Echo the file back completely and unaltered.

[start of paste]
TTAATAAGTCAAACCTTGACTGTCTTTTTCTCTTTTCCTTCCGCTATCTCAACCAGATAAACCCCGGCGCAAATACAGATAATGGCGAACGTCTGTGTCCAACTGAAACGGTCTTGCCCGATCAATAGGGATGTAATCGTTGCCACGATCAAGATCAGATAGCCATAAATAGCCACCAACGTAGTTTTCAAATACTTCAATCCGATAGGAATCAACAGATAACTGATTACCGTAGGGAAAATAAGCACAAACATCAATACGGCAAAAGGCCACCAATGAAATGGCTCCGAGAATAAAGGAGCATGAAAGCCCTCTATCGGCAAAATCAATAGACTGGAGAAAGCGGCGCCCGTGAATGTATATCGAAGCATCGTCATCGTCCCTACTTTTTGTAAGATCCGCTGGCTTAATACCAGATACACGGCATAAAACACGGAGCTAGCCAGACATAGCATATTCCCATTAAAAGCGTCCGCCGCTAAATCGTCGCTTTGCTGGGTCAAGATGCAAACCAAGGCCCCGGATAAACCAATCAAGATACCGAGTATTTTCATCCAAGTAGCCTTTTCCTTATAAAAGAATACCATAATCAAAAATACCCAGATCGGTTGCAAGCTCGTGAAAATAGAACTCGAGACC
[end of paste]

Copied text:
TTAATAAGTCAAACCTTGACTGTCTTTTTCTCTTTTCCTTCCGCTATCTCAACCAGATAAACCCCGGCGCAAATACAGATAATGGCGAACGTCTGTGTCCAACTGAAACGGTCTTGCCCGATCAATAGGGATGTAATCGTTGCCACGATCAAGATCAGATAGCCATAAATAGCCACCAACGTAGTTTTCAAATACTTCAATCCGATAGGAATCAACAGATAACTGATTACCGTAGGGAAAATAAGCACAAACATCAATACGGCAAAAGGCCACCAATGAAATGGCTCCGAGAATAAAGGAGCATGAAAGCCCTCTATCGGCAAAATCAATAGACTGGAGAAAGCGGCGCCCGTGAATGTATATCGAAGCATCGTCATCGTCCCTACTTTTTGTAAGATCCGCTGGCTTAATACCAGATACACGGCATAAAACACGGAGCTAGCCAGACATAGCATATTCCCATTAAAAGCGTCCGCCGCTAAATCGTCGCTTTGCTGGGTCAAGATGCAAACCAAGGCCCCGGATAAACCAATCAAGATACCGAGTATTTTCATCCAAGTAGCCTTTTCCTTATAAAAGAATACCATAATCAAAAATACCCAGATCGGTTGCAAGCTCGTGAAAATAGAACTCGAGACC